This was the bust I was referring to. I would like to be able to go to a machine shop and learn how to do this, I never did learn anything shop-wise like machining or welding. I am in KC but I'd drive a few hours for something like this just for the experience.
Link Posted: 9/12/2013 3:55:31 PM EST
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Originally Posted By badgerking:


This was the bust I was referring to. I would like to be able to go to a machine shop and learn how to do this, I never did learn anything shop-wise like machining or welding. I am in KC but I'd drive a few hours for something like this just for the experience.
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Originally Posted By badgerking:
Originally Posted By RDTCU:
Originally Posted By gerfungerpoken:
Originally Posted By Dr69er:
Originally Posted By badgerking:
Where at in Missouri? I am interested. But I thought it was illegal for a shop owner to let others use their equipment for this sort of thing?


Makes no difference who the equipment belongs to, as long as the owner of the lower does the work (drilling/milling work) or if it is a CNC set-up to
start the machining operations himself
etc.


Highlighted part may not be true according to this: http://www.calguns.net/calgunforum/showthread.php?t=750262


Tanneryshop got raided by the ATF, partially for having a CNC set up for 80%'s. Buyer clamps in the part and hits go and that's it.

There was also evidence of a couple firearms being sold complete off the books, but either way, they got shut down.


This was the bust I was referring to. I would like to be able to go to a machine shop and learn how to do this, I never did learn anything shop-wise like machining or welding. I am in KC but I'd drive a few hours for something like this just for the experience.




Welcome to the Obamanation
Link Posted: 9/12/2013 4:05:40 PM EST
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Originally Posted By Dr69er:
Welcome to the Obamanation
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I believe that Tanneryshop / KT ordnance actually shut down in 2006.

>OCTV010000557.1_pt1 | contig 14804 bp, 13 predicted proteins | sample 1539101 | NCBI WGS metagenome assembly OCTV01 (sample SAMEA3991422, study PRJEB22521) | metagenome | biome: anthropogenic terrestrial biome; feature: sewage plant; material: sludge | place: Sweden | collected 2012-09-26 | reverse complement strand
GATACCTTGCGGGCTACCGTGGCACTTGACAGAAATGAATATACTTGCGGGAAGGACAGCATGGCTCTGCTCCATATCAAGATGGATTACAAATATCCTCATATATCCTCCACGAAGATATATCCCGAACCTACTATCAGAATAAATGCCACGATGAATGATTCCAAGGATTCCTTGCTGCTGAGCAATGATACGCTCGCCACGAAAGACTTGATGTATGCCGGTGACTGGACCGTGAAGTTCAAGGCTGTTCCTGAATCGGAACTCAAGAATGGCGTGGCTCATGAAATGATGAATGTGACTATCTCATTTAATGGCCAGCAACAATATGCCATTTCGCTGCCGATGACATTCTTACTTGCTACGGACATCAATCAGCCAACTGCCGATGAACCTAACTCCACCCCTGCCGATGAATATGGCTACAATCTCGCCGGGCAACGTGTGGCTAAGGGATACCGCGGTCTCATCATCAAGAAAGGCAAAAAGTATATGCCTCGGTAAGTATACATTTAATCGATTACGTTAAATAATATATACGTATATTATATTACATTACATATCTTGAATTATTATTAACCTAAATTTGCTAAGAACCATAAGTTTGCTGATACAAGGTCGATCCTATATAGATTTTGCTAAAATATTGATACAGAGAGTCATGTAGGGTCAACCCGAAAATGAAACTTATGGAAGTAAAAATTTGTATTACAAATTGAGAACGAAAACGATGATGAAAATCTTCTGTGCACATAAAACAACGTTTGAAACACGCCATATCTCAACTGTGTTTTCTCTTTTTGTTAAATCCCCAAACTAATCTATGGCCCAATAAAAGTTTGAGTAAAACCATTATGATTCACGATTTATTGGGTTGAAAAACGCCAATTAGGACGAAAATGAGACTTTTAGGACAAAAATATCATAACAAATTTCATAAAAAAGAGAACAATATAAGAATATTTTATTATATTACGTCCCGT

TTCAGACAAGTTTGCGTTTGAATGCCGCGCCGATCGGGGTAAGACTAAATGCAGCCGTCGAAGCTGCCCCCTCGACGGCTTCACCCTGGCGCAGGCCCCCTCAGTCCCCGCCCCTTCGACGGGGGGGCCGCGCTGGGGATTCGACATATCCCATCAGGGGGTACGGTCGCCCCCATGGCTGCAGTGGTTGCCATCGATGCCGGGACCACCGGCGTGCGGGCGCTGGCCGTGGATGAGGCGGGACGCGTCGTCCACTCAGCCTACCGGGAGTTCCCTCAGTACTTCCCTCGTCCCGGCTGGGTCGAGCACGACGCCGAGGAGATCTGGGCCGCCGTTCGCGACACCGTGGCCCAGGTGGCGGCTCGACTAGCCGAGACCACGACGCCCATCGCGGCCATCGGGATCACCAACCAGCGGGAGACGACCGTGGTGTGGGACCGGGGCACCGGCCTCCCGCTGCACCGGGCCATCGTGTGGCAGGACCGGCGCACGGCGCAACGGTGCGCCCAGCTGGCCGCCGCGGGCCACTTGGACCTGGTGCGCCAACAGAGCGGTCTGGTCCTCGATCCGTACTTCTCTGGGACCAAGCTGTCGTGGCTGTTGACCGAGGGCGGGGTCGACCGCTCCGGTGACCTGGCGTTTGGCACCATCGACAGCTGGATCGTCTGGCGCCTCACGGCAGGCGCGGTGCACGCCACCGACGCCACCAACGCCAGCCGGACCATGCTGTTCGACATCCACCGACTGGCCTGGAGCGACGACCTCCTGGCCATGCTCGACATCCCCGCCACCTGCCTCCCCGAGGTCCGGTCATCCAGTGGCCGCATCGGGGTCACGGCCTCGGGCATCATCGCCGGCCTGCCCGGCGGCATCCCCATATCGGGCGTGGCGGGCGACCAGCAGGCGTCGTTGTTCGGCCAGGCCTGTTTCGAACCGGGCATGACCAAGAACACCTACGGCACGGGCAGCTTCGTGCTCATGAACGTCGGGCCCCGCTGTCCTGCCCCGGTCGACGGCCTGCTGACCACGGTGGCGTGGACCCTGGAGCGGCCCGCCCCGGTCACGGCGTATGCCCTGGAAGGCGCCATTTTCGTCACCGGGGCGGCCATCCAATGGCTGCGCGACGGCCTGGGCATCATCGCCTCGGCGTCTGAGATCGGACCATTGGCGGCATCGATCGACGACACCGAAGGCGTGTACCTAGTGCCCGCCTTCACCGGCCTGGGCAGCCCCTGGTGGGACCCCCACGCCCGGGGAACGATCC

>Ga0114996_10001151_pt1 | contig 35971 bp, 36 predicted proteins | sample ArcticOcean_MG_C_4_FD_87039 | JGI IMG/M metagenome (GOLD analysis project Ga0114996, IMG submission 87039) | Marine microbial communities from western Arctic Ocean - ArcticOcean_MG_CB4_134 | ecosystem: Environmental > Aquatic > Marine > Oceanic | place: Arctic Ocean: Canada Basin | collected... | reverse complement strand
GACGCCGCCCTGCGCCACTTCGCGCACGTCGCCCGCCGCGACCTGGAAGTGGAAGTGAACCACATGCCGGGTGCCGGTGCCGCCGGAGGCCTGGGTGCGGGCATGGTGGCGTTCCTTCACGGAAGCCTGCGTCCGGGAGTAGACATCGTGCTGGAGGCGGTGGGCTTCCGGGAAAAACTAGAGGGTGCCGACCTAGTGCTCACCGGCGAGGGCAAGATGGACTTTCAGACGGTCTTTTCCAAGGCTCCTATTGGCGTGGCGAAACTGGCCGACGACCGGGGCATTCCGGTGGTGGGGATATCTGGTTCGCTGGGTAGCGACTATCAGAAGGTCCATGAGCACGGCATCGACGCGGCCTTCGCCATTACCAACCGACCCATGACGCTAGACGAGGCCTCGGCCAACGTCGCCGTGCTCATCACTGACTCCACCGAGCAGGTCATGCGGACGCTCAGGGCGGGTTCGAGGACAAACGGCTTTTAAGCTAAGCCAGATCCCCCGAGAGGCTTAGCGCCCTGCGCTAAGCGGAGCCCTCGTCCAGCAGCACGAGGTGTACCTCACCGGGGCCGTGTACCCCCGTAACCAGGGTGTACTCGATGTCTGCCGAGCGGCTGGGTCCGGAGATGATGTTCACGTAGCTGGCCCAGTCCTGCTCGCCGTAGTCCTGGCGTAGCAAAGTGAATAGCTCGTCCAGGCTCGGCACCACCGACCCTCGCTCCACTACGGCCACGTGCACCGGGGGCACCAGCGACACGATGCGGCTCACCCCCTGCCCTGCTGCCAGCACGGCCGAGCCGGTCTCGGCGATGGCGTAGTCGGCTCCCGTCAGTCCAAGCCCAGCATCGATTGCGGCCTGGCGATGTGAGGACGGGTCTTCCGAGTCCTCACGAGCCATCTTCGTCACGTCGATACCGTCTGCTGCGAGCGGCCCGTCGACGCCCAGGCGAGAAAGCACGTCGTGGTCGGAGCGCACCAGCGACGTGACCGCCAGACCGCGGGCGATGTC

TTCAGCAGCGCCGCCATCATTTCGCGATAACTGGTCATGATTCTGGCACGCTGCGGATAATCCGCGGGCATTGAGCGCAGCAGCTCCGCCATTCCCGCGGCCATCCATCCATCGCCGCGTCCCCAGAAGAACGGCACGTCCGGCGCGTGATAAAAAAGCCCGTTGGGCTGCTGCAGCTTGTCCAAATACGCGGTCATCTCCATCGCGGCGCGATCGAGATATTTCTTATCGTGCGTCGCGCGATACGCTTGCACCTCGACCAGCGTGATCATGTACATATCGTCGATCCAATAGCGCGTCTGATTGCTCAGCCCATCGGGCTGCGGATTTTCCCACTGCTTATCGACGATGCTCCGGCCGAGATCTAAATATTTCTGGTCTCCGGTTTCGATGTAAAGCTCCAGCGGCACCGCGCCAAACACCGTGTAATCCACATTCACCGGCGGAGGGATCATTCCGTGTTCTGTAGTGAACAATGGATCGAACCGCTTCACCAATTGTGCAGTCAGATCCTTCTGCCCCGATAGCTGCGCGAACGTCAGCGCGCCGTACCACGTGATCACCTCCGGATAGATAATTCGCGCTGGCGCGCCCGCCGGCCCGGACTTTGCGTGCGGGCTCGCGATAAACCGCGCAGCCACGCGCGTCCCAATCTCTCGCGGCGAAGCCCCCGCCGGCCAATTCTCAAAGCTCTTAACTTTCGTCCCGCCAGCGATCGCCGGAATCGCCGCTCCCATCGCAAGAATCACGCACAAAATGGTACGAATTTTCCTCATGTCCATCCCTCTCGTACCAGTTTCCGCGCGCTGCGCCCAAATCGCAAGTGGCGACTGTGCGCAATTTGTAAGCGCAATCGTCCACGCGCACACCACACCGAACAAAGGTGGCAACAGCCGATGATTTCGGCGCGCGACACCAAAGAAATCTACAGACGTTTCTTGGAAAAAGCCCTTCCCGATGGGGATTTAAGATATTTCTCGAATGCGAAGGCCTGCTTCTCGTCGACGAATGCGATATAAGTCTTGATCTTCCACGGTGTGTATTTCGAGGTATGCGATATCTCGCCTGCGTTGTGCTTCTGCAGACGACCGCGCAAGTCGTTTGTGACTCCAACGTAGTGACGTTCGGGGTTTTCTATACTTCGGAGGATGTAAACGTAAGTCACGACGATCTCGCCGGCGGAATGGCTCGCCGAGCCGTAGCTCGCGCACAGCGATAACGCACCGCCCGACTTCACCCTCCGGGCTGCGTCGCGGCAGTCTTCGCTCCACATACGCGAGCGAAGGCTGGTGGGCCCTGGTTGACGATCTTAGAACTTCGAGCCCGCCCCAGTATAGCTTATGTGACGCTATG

KT's back up and running in some capacity now...
Link Posted: 9/12/2013 4:36:28 PM EST
another where you at ?. the cnc guys were getting $50/$75
Link Posted: 9/17/2013 6:20:15 AM EST
I'm in the Kansas City area.

I'm still trying to figure out the legal aspects of this idea. I've got no desire to get on the bad side of the ATF.
My understanding is it's ok to rent the equipment, and give instructions, as long as the student does the work.

Based on some articles I've read, the ATF considers programing the tool paths to be a major part of the work, so the CNC work will likely already be done.

If a class like this were to be offered, would you guys like to know just enough to get your part made, or would you like to be taught some of the intricacies of machining? For example, would you like to learn about cutter selection, material and lubricant selection, RPM and feed rate, climb cutting vs conventional cutting, ect? Or, would you rather be told, "take this spin it 1500 rpm and move it like this".

Link Posted: 9/17/2013 8:19:01 AM EST
I would drive up from St. Louis if the price was right, just for the experience. Would be even sweeter if custom roll marks were part of the deal.

Subscribing..
Link Posted: 9/17/2013 10:23:51 AM EST
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Originally Posted By MNotLyon:
I'm in the Kansas City area.

I'm still trying to figure out the legal aspects of this idea. I've got no desire to get on the bad side of the ATF.
My understanding is it's ok to rent the equipment, and give instructions, as long as the student does the work.

Based on some articles I've read, the ATF considers programing the tool paths to be a major part of the work, so the CNC work will likely already be done.

If a class like this were to be offered, would you guys like to know just enough to get your part made, or would you like to be taught some of the intricacies of machining? For example, would you like to learn about cutter selection, material and lubricant selection, RPM and feed rate, climb cutting vs conventional cutting, ect? Or, would you rather be told, "take this spin it 1500 rpm and move it like this".

View Quote


I would like to know the specifics, but I'm sure others would not. Use it as a springboard to peak peoples interest. Basic enough that the guy who just wants a lower will enjoy it and learn a little, but with a follow up class available at an extra fee for those that want the more advanced stuff.
Link Posted: 9/17/2013 5:37:49 PM EST
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Originally Posted By cycletool:


I would like to know the specifics, but I'm sure others would not. Use it as a springboard to peak peoples interest. Basic enough that the guy who just wants a lower will enjoy it and learn a little, but with a follow up class available at an extra fee for those that want the more advanced stuff.